SAN FRANCISCO (Reuters) - Wal-Mart Stores Inc, the world’s biggest retailer, will announce on Thursday the development of an index that will be used to measure the social and environmental impact of the products it sells in its discount stores.
The information could be used to one day provide consumers a label assessing how “green” or “sustainable” a product is.
“In 2005, Wal-Mart set an aspirational goal to sell products that sustain our resources and environment,” states Matt Kistler, Wal-Mart’s senior vice president of sustainability, on a website discussing the index.
“While important strides have been made in this area, we believe that to drive Wal-Mart’s supply chain toward sustainable business practices we need a way to measure each of our current and potential products against this goal.”
Wal-Mart has reached out to professors and environmental groups for help in developing the index. The retailer said it will be used to evaluate its 60,000 suppliers and determine which merchandise winds up on its store shelves.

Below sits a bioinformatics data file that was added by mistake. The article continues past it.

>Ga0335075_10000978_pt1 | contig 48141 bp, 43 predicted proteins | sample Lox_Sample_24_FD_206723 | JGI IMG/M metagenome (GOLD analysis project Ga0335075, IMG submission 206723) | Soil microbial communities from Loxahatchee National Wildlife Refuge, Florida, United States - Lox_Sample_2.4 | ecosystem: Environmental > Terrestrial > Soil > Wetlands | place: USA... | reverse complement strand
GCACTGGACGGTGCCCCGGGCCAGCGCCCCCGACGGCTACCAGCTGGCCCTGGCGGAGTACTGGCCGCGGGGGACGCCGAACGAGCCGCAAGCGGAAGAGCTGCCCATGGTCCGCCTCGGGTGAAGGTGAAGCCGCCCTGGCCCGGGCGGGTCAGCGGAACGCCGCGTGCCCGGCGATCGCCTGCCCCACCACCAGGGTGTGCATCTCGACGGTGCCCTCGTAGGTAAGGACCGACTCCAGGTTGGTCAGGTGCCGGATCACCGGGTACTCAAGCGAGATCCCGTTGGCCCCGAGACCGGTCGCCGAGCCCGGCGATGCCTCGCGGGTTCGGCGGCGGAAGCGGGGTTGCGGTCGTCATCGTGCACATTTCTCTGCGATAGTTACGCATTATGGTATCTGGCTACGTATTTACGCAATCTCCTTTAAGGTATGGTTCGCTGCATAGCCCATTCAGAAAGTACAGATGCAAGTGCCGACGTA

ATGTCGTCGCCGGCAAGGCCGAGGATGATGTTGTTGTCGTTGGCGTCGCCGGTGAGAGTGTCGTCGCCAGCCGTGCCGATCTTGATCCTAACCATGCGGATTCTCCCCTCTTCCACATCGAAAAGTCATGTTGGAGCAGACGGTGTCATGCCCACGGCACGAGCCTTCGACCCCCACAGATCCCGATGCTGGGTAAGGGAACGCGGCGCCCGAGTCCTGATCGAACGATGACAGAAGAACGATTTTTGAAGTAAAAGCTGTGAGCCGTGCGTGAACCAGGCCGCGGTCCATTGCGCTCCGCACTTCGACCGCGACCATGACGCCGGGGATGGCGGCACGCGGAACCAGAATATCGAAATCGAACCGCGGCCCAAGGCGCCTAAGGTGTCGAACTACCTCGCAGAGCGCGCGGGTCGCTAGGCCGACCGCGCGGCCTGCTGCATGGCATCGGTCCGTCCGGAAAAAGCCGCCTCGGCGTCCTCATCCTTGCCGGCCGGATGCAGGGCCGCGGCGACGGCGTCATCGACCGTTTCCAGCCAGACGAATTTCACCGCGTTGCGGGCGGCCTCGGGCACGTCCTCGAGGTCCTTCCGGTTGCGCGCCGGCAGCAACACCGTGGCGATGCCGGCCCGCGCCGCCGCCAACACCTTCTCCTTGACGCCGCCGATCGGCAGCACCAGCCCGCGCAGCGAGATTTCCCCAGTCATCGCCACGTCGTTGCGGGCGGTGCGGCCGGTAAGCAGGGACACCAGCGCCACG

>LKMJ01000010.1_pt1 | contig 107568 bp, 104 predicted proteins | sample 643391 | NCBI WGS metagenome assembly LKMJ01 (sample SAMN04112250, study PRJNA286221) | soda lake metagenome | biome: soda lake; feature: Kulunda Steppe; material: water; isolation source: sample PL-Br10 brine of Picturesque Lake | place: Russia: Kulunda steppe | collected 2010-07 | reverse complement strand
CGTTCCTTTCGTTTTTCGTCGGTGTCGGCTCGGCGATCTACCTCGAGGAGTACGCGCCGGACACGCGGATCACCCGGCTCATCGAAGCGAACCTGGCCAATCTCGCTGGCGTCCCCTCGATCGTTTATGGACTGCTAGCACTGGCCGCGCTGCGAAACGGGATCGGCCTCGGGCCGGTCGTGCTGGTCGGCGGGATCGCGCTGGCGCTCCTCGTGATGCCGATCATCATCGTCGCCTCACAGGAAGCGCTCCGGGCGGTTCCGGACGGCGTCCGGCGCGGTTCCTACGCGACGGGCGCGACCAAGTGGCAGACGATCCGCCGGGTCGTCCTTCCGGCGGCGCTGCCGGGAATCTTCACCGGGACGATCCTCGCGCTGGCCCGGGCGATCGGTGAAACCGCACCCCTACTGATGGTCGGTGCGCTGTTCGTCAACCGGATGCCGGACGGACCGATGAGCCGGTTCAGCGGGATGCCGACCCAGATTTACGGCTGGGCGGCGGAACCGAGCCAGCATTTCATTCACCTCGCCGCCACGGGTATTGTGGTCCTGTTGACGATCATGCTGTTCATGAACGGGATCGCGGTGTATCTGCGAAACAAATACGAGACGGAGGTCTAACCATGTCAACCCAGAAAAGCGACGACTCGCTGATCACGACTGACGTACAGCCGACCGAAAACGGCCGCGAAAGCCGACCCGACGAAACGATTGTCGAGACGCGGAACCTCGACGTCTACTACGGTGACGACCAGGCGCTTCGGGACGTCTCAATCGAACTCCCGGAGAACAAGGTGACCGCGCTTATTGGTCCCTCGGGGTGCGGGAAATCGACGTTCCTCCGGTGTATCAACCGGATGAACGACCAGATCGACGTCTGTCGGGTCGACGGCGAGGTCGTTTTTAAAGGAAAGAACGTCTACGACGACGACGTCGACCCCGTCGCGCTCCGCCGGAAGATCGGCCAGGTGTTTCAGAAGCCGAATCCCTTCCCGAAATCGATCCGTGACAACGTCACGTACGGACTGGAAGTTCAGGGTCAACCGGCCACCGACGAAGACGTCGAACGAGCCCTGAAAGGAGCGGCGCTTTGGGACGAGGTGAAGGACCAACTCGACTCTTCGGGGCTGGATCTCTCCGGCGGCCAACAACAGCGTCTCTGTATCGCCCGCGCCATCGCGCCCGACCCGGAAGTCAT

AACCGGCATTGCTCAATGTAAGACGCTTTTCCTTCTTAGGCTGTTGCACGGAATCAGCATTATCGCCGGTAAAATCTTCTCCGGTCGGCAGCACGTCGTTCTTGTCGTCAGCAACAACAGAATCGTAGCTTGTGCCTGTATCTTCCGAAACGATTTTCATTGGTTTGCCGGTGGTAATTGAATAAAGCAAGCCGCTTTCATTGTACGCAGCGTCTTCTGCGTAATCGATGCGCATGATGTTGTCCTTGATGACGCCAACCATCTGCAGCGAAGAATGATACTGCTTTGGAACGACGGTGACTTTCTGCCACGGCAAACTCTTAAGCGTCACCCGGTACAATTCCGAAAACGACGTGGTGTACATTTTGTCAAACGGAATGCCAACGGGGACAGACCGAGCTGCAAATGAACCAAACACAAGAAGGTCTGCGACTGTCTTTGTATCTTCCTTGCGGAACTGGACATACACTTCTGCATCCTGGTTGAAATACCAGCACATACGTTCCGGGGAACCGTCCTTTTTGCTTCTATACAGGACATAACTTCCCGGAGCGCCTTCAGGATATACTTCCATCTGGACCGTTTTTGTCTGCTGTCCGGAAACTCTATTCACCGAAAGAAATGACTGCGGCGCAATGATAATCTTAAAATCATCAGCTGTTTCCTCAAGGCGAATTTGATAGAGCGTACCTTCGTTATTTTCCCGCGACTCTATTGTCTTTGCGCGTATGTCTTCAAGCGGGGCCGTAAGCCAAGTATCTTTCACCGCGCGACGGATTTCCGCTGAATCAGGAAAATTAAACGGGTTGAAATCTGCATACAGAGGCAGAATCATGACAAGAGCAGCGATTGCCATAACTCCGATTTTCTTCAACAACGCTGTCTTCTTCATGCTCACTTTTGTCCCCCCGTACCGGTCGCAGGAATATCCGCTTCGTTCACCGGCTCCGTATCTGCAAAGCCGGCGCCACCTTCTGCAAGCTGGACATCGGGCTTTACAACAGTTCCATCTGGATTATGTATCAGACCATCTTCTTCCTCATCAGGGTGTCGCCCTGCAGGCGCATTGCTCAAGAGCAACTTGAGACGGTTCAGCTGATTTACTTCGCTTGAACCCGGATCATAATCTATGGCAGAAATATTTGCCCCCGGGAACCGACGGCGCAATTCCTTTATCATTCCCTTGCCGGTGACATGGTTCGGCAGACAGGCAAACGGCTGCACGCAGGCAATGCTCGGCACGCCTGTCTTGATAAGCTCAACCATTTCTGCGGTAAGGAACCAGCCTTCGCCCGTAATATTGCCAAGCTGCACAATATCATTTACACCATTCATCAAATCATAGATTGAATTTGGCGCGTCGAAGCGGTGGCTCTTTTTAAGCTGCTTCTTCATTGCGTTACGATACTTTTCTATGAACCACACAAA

Company spokesman David Tovar said the retailer was not providing any comment on the event being held on Thursday.
Wal-Mart has laid out the far-reaching goals of one day using only renewable energy and creating zero waste.
Since launching its environmental push in 2005 under former CEO Lee Scott, it has challenged the thousands of manufacturers that make the products its sells to cut waste, use renewable resources and produce products that can be easily recycled.
Because of its status as the world’s largest retailer, Wal-Mart is considered one of the few companies with enough heft to force its suppliers to change. Those that do not could face the prospect of losing Wal-Mart’s business.
In October, Wal-Mart held a summit in China where it said it would enforce stricter quality and environmental standards for suppliers in that country, even if that could pressure margins and result in higher prices.
Wal-Mart shares were up 21 cents, or 0.5percent, at $48.35 in afternoon trade on the New York Stock Exchange.
Reporting by Nicole Maestri; Editing by Tim Dobbyn, Bernard Orr